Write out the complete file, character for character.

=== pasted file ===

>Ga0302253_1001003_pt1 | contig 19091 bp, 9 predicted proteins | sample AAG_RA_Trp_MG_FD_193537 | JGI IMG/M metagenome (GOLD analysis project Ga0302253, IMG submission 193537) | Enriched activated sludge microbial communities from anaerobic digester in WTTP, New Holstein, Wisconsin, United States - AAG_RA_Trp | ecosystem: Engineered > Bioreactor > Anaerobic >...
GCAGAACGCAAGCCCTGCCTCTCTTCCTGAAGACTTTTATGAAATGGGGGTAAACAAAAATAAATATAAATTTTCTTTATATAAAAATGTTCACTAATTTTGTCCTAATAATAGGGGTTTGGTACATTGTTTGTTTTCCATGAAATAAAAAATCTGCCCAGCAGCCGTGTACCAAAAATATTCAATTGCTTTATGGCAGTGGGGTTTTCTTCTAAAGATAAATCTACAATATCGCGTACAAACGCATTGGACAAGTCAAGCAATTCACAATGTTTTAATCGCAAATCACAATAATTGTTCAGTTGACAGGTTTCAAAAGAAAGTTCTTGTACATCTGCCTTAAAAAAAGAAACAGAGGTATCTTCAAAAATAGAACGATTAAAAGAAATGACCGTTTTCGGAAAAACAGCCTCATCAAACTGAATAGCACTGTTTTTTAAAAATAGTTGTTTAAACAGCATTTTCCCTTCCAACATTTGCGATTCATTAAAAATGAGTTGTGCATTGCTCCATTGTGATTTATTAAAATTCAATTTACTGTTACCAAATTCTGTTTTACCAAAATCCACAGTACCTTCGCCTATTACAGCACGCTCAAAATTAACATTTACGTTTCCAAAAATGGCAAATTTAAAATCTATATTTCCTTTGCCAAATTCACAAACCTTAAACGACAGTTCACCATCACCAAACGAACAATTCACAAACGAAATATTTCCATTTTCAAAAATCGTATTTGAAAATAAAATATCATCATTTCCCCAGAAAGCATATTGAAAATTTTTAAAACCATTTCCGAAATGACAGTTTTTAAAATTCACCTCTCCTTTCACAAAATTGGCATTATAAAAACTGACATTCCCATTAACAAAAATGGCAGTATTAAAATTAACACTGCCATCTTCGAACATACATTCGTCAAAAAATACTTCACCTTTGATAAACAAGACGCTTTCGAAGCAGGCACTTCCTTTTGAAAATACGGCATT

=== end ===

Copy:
>Ga0302253_1001003_pt1 | contig 19091 bp, 9 predicted proteins | sample AAG_RA_Trp_MG_FD_193537 | JGI IMG/M metagenome (GOLD analysis project Ga0302253, IMG submission 193537) | Enriched activated sludge microbial communities from anaerobic digester in WTTP, New Holstein, Wisconsin, United States - AAG_RA_Trp | ecosystem: Engineered > Bioreactor > Anaerobic >...
GCAGAACGCAAGCCCTGCCTCTCTTCCTGAAGACTTTTATGAAATGGGGGTAAACAAAAATAAATATAAATTTTCTTTATATAAAAATGTTCACTAATTTTGTCCTAATAATAGGGGTTTGGTACATTGTTTGTTTTCCATGAAATAAAAAATCTGCCCAGCAGCCGTGTACCAAAAATATTCAATTGCTTTATGGCAGTGGGGTTTTCTTCTAAAGATAAATCTACAATATCGCGTACAAACGCATTGGACAAGTCAAGCAATTCACAATGTTTTAATCGCAAATCACAATAATTGTTCAGTTGACAGGTTTCAAAAGAAAGTTCTTGTACATCTGCCTTAAAAAAAGAAACAGAGGTATCTTCAAAAATAGAACGATTAAAAGAAATGACCGTTTTCGGAAAAACAGCCTCATCAAACTGAATAGCACTGTTTTTTAAAAATAGTTGTTTAAACAGCATTTTCCCTTCCAACATTTGCGATTCATTAAAAATGAGTTGTGCATTGCTCCATTGTGATTTATTAAAATTCAATTTACTGTTACCAAATTCTGTTTTACCAAAATCCACAGTACCTTCGCCTATTACAGCACGCTCAAAATTAACATTTACGTTTCCAAAAATGGCAAATTTAAAATCTATATTTCCTTTGCCAAATTCACAAACCTTAAACGACAGTTCACCATCACCAAACGAACAATTCACAAACGAAATATTTCCATTTTCAAAAATCGTATTTGAAAATAAAATATCATCATTTCCCCAGAAAGCATATTGAAAATTTTTAAAACCATTTCCGAAATGACAGTTTTTAAAATTCACCTCTCCTTTCACAAAATTGGCATTATAAAAACTGACATTCCCATTAACAAAAATGGCAGTATTAAAATTAACACTGCCATCTTCGAACATACATTCGTCAAAAAATACTTCACCTTTGATAAACAAGACGCTTTCGAAGCAGGCACTTCCTTTTGAAAATACGGCATT